Want a Better Business? It All Stems from Workable Relationships

November 29, 2017
Want a Better Business? It All Stems from Workable Relationships

Are you looking to create a better business? One where people love to work, and where clients love to do business?

At CFS, we believe that better business begins with workable relationships. For more on workability, check out my blog article here. But for now, let’s focus a bit on what sabotages workable relationships so we can avoid it moving forward.

Let’s explore more and build a better business together.

When Your Salespeople Undermine Workable Client Relationships and What to Do About It

Whether it’s because they’re under pressure or concern for making quota, many salespeople unwittingly sabotage their client relationships.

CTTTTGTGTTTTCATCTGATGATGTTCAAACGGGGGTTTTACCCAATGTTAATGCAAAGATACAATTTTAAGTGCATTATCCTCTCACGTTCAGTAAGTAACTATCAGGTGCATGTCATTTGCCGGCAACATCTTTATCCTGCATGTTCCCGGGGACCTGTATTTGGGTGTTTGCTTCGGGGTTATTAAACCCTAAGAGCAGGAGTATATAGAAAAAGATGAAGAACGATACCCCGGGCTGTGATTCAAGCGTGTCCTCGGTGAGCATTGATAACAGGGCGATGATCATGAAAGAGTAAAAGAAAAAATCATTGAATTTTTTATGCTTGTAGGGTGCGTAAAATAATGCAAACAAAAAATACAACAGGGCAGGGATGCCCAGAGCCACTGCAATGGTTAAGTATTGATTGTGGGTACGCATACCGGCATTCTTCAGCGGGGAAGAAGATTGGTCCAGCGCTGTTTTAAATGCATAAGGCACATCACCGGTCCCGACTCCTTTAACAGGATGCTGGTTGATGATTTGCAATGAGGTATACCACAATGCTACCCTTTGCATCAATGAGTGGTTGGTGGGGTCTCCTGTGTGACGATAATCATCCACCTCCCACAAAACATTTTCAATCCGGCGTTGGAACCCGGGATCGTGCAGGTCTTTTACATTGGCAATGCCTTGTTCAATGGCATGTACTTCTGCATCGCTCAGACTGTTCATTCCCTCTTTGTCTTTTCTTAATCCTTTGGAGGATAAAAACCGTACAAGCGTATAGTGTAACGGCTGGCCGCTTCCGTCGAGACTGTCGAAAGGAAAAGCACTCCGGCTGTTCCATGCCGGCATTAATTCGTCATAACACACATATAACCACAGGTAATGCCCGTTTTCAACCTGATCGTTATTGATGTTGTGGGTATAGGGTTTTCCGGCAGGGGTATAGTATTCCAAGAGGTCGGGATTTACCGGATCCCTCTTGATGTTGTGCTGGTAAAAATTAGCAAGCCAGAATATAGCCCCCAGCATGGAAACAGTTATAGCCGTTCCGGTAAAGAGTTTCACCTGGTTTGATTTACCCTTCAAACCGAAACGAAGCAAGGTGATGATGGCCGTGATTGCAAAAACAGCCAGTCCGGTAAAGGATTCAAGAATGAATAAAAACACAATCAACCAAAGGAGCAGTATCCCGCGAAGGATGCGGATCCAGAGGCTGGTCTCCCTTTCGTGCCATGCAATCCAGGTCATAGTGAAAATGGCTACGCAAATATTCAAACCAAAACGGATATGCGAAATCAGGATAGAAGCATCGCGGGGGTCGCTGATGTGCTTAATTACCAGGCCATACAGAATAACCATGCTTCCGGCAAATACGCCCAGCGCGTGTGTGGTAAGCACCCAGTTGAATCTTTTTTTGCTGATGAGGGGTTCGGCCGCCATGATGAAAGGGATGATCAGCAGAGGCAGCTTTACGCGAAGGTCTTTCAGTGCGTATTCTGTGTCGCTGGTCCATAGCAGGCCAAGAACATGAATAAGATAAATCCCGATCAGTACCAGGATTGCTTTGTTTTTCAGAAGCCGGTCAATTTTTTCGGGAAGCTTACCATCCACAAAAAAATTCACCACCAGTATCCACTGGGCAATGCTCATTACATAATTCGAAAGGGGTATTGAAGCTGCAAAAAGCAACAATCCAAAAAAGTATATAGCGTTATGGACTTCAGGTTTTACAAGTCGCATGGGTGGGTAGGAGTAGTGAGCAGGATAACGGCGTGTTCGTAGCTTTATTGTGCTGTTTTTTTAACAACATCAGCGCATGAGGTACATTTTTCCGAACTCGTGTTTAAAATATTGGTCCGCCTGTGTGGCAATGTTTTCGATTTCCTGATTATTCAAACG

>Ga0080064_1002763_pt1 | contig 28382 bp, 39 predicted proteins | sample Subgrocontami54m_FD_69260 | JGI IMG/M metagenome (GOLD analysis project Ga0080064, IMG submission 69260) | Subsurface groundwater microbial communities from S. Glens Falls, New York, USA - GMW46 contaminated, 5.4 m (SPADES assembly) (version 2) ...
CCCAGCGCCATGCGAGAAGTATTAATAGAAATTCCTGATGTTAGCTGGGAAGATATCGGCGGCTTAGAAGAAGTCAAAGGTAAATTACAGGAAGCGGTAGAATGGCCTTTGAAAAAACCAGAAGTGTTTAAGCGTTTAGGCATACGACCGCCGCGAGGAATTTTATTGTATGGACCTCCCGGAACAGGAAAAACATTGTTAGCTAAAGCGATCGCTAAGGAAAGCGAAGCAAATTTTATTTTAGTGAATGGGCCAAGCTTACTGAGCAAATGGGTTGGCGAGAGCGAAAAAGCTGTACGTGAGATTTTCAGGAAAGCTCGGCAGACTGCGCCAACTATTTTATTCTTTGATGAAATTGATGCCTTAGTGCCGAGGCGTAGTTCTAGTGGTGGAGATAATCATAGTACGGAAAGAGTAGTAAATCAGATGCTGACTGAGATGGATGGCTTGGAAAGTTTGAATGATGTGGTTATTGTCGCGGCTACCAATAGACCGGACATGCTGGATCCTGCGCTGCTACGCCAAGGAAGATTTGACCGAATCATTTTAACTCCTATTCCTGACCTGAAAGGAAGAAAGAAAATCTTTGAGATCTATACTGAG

Coach your salespeople to stay focused on their goals, while at the same time serving their clients well. Make sure they’re providing clear and fair pricing and are sensitive to their client’s internal culture.

It’s also important for them to show how much they appreciate the business and the relationships they have with their clients. Appreciation leads to a better business every single time!

The examples below represent common behaviors that you should watch for and correct before they undermine workable client relationships.

The Low-Ball


Your salesperson holds back because they’re afraid of blowing the sale. They don’t point out the fine print. They’re in a competitive situation, and so, they low-ball. They hope that when the decision to move forward leans in their favor they’ll reintroduce the items that were left out. It’s a classic bait and switch.